By Alex Distefano
By Scott Snowden
By Anna Merlan
By Steve Almond
By Jena Ardell
By Jon Campbell
By Alan Scherstuhl
By Tessa Stuart
Bloomberg dismissed these complaints as the old way of thinking: "Political red tape," he said then. What was important, he insisted, was that Snapple would provide a guaranteed minimum of $40 million over five years to help pay for school activities.
Fast-forward to last month, when the Bloomberg people were revving up media interest in the new healthy vending plan. As they broached this wonderful idea, they also quietly let drop that the Snapple deal had fallen short by at least $5 million, and that the city was ending its contract with the beverage company.
Another mayor in another time—back when newspapers cared more about the business of government—might have suffered a few bad press days after this kind of embarrassing flub. Bloomberg has no such fears. The news was relegated to one line in one paper, and that was that.
Last month, Education Department officials informed the Panel for Educational Policy, which, under the new state law, must approve school contracts over $1 million, that it was retaining Octagon again for the new vending initiative. Mayoral appointees control the panel, and the lucrative new Octagon deal was quickly rubberstamped. But dissident members got a chance to air their gripes. "We're paying them 15 to 18 percent of the contract, and it's not even clear what they're doing," said Patrick Sullivan, a public school parent who is Manhattan Borough President Scott Stringer's representative to the panel and who voted against Octagon. "There was no assessment of their prior performance."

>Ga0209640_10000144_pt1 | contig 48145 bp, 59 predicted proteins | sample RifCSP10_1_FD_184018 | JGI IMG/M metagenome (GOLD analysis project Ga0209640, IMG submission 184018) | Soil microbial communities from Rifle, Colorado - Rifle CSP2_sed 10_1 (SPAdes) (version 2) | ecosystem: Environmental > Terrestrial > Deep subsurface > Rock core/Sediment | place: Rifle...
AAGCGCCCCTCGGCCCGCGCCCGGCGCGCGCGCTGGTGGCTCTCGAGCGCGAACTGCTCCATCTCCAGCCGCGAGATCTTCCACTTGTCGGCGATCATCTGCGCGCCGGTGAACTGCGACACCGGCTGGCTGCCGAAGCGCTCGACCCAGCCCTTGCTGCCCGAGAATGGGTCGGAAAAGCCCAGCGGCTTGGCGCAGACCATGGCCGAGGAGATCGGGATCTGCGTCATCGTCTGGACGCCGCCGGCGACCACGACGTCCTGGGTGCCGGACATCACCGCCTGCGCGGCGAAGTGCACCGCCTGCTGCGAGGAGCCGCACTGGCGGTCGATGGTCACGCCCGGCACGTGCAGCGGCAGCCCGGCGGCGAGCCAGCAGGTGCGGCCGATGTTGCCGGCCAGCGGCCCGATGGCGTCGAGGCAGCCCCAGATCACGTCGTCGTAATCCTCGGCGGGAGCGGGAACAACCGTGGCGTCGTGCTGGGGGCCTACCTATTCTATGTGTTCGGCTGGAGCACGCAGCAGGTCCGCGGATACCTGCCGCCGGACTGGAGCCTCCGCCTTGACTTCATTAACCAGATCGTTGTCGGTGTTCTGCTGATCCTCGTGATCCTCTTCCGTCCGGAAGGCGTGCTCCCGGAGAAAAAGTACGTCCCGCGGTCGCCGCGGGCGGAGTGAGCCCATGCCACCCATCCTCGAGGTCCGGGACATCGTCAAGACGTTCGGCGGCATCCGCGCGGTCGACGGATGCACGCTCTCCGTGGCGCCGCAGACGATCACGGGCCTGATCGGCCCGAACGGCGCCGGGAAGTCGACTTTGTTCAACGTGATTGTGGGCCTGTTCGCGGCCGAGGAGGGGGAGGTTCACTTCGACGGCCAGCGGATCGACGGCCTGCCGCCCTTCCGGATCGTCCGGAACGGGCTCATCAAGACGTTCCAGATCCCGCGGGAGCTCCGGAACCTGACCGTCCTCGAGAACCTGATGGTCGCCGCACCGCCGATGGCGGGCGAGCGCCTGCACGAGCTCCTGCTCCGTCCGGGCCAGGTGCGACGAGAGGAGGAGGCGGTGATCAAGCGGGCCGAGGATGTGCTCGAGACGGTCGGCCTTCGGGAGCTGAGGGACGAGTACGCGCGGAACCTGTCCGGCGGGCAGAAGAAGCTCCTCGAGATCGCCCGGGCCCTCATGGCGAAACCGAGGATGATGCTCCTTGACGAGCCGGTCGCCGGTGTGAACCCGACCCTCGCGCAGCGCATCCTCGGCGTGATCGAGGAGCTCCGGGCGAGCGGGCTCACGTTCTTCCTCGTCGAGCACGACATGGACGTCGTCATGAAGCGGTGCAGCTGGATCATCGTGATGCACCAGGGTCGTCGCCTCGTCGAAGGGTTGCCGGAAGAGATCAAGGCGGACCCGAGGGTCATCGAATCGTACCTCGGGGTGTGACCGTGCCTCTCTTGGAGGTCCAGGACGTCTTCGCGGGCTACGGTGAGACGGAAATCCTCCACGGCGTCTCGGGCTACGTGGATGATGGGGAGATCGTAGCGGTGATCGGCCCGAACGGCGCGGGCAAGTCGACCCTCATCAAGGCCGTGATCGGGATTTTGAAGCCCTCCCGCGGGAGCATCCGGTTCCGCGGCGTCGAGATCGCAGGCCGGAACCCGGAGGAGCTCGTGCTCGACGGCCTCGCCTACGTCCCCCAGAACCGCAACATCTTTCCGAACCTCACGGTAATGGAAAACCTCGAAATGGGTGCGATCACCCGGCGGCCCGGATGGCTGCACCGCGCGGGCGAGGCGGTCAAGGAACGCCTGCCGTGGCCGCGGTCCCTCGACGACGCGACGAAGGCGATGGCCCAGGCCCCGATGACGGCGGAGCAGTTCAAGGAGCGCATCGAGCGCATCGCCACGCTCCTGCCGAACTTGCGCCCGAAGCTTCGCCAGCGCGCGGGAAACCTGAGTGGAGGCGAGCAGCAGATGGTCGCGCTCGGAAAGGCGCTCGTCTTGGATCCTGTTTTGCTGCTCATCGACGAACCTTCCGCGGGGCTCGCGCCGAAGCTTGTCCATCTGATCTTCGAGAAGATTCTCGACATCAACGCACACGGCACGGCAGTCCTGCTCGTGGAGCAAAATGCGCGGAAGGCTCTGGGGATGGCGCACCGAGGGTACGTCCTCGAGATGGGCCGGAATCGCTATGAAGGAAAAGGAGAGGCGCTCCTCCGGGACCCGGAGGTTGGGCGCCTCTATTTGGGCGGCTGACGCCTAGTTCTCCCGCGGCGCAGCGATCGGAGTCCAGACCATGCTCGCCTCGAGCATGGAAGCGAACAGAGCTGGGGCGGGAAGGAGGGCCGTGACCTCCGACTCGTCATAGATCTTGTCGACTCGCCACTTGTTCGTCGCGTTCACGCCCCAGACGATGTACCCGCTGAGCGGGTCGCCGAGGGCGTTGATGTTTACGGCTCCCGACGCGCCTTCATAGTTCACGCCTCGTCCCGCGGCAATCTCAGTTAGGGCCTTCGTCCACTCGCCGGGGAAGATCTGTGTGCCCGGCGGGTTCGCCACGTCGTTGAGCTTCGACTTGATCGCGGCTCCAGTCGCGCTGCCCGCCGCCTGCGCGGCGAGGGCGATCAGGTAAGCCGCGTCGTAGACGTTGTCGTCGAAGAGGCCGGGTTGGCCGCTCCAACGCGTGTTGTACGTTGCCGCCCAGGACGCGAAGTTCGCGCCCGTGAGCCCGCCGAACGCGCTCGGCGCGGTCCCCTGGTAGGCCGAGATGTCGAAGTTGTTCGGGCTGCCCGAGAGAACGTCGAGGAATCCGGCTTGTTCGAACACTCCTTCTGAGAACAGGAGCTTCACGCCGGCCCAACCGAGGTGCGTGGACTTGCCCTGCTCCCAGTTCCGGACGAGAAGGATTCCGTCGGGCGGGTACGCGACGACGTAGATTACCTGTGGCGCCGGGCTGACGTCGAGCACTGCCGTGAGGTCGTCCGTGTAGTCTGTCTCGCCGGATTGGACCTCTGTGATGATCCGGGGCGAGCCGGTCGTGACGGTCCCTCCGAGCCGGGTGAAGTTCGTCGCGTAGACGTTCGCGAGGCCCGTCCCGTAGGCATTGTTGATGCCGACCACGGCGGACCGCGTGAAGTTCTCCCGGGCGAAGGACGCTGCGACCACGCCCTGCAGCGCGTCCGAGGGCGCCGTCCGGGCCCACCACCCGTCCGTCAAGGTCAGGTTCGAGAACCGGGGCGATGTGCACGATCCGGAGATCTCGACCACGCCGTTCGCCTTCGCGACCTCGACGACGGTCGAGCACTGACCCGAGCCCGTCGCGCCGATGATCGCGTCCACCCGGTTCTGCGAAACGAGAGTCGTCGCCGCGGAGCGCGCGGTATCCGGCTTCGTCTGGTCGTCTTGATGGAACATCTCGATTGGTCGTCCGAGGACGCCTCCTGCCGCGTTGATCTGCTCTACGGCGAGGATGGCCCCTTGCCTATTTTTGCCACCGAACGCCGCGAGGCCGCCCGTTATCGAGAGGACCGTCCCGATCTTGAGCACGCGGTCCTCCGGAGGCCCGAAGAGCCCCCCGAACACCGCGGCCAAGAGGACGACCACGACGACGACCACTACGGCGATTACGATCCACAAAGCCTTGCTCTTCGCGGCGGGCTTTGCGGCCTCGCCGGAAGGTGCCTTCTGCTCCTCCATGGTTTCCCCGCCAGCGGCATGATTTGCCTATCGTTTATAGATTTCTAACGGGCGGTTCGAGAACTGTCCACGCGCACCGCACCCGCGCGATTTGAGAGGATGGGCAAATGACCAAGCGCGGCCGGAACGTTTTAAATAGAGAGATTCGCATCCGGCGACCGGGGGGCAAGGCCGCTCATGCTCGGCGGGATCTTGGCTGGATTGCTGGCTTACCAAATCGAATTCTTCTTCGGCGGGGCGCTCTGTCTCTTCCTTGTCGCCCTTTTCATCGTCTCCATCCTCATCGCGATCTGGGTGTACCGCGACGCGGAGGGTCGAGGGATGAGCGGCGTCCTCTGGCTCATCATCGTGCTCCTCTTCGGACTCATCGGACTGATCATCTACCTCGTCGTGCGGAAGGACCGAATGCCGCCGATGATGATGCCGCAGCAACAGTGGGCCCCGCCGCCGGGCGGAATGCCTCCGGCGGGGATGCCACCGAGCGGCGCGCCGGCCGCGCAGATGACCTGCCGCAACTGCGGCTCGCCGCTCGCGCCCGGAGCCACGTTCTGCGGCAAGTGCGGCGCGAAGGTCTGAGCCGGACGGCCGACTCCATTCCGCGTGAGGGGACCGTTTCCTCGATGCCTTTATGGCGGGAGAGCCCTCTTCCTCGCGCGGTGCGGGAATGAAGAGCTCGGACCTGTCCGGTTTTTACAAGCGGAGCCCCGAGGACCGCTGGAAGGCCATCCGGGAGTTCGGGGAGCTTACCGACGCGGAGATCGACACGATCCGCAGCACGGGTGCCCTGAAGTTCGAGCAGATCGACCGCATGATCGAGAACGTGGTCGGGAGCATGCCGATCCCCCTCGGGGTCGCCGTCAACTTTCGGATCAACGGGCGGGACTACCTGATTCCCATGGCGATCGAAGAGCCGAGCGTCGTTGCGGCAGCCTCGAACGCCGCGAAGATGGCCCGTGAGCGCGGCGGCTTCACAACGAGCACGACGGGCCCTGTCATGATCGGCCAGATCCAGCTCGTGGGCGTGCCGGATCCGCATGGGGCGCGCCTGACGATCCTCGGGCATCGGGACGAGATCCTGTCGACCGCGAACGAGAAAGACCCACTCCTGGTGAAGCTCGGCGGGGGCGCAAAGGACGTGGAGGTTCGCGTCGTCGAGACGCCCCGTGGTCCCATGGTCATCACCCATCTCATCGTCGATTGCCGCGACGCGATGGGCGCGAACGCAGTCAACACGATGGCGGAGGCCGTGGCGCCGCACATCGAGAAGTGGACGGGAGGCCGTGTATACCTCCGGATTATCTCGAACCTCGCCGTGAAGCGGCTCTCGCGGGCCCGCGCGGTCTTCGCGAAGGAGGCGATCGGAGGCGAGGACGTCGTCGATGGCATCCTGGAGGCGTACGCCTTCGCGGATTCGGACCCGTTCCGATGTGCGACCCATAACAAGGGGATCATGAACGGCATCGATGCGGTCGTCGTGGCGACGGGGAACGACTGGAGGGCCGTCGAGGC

Like the Snapple deal, the new one is similarly muddled, and not just because an award went to a firm that may have covered up a state investigation. Education officials admitted last week that the formal contract authorization request that they submitted to the panel described the only unionized firm, Canteen Vending, as offering the highest guarantees for revenue to be paid to the schools. Canteen was rejected, the report stated, only because its "vending machine operation/monitoring systems are inferior to the competitors."
The department's spokesman said this was "a misprint." Wasn't this a pretty long and involved sentence for a misprint? "I have no idea what that's about," he said. And the statement that the losing bidder made the highest offer? That was a mistake, too.